While patients with hip arthritis who may need replacement surgery are usually candidates for total hip replacement, not all patients are candidates for hip resurfacing. The candidates for hip resurfacing usually are:

  • Young patients under 60 years of age, as younger patients have a higher chances of requiring a second surgery (revision hip replacement) secondary to wear and tear. The patients in the younger age group are also more active with a more physically demanding lifestyle.
  • The hip resurfacing requires boney strength of the femur as the neck of the femur bears the stress of the implanted prosthetic head. Therefore, postmenopausal women, patients with metabolic disease, patients with short stature are not ideal candidates for hip resurfacing surgery.
  • Patients with a deformed upper thigh bone who may need a hip replacement surgery may benefit from a hip resurfacing procedure.
  • Patients with a deformed acetabulum or patients with significant leg length discrepancy are not good candidates for hip replacement surgery.
  • Patients with chronic kidney disease are also not good candidates for hip resurfacing as the metal ions accumulate in the body

Although relatively a newer procedure as compared to a total hip replacement, hip resurfacing offers several advantages as compared to a traditional total hip replacement.

  • The bone stock is relatively preserved in hip resurfacing as compared to total hip replacement. The preservation of bone is helpful in young patients who might need revision surgery due to activity-related wear and tear.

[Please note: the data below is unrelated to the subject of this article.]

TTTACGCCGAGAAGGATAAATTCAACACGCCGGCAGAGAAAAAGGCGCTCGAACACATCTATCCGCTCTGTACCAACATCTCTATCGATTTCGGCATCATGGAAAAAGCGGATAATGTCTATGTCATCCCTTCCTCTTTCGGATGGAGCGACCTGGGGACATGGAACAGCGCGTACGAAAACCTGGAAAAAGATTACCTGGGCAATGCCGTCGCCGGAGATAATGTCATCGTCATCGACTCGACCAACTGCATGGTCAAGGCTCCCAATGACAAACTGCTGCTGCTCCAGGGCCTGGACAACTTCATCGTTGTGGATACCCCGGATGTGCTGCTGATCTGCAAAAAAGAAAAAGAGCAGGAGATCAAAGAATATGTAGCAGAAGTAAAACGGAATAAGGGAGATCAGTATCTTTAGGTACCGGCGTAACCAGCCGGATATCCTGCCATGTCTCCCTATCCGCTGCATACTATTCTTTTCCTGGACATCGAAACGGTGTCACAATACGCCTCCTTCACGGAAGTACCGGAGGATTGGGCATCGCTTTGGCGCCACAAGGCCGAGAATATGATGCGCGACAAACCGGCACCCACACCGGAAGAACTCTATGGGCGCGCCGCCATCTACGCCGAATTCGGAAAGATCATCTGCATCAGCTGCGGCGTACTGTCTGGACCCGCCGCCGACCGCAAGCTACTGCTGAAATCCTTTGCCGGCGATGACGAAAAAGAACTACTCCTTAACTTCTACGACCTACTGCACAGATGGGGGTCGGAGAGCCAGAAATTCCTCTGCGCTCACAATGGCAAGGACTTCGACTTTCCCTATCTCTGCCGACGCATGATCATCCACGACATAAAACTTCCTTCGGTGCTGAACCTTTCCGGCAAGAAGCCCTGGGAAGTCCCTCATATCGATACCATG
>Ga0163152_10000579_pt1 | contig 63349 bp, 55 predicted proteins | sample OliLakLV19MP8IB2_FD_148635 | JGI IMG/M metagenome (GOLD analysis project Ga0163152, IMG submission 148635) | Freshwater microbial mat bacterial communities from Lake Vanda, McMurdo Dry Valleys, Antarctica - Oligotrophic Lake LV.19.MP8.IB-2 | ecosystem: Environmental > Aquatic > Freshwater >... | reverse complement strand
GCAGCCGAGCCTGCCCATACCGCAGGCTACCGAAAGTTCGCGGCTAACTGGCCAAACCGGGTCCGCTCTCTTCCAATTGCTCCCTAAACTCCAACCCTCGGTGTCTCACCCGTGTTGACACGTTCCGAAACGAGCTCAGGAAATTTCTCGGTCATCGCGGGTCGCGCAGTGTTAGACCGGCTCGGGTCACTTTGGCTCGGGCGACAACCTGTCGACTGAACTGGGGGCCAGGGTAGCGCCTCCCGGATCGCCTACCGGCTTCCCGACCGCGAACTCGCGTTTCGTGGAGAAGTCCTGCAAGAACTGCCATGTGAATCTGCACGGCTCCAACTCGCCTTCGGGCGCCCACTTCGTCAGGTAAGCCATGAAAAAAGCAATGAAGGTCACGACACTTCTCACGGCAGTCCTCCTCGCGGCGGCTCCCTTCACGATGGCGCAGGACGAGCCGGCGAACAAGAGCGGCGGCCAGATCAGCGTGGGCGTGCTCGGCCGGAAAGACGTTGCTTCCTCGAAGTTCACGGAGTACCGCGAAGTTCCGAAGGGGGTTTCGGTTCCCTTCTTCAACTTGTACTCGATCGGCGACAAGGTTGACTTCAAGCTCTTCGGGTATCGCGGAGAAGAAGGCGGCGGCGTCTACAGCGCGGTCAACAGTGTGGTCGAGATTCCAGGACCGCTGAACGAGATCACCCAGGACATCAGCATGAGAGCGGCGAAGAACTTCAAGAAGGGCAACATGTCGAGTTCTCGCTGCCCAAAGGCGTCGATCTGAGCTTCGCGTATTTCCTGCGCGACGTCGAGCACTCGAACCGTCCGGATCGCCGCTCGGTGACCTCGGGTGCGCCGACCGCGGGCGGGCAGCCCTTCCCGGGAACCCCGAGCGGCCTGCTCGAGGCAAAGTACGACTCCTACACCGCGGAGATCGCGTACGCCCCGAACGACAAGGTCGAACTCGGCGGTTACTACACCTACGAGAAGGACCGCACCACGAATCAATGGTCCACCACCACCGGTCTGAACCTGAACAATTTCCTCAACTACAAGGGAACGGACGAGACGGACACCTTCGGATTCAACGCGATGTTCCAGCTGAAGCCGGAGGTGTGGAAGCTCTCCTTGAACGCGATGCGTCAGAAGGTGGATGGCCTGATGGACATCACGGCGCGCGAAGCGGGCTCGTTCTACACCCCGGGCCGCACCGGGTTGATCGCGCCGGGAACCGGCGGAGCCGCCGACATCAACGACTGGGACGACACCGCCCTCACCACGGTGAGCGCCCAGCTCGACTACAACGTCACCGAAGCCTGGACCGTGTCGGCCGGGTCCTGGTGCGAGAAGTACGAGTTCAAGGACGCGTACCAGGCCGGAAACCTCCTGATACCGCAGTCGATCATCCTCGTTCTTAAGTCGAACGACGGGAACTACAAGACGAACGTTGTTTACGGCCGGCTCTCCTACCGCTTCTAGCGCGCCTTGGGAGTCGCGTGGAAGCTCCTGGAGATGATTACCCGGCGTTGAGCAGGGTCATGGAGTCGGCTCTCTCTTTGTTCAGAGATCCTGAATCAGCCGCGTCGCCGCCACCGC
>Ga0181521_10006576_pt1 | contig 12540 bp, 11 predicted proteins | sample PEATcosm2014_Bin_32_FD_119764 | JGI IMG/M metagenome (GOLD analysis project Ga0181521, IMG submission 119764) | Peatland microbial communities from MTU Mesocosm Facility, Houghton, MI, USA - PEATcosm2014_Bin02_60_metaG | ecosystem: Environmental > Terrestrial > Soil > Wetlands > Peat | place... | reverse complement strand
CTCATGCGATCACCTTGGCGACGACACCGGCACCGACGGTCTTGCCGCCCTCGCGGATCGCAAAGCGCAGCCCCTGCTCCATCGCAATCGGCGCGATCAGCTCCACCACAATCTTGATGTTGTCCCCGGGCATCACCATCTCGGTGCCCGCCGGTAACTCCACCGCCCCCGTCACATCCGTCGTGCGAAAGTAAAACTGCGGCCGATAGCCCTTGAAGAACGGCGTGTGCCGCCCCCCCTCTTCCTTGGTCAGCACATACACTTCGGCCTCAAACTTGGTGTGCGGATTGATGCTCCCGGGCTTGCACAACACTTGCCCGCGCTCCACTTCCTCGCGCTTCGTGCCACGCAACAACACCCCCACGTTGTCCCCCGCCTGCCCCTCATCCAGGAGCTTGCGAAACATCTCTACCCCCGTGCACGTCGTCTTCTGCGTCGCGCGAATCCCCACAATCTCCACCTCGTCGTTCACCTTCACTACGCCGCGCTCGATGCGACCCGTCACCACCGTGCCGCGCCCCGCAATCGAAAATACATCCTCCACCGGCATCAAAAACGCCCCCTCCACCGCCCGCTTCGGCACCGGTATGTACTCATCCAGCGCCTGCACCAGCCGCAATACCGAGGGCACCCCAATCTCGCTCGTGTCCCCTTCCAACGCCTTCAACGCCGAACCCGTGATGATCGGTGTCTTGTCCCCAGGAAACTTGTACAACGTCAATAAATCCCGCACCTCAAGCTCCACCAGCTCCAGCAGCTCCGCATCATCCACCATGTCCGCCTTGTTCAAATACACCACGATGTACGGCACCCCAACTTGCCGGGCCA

• Hip resurfacing avoids possible complications of implant migration and stress shielding. Stress shielding of the femoral stem in traditional implants may lead to unrelenting thigh pain and loosening.
  • Hip resurfacing allows the surgeon to implant a larger diameter head of the femur. The implant diameter in hip resurfacing is almost similar to the natural head of the femur. A larger head of the femur is less likely to dislocate.Hip replacement dislocation occurs when the prosthetic head of the femur pops out of the socket. A large diameter head has to travel a greater distance before it can dislocate therefore allows a larger safe range of motion.
  • Hip resurfacing also leads to a more accurate restoration of the leg length after the surgery. There is less chance of a leg length discrepancy occurring as a result of replacement surgery.
Intraoperative image showing instruments used in total hip replacement.

Intraoperative image showing instruments used in total hip replacement.

The hip resurfacing may however be associated with a number of unique complications.

  • There is a small chance of a fracture occurring in the immediate postoperative period. The break in the bone occurs commonly in the femoral neck that may require the conversion of hip resurfacing to a total hip replacement.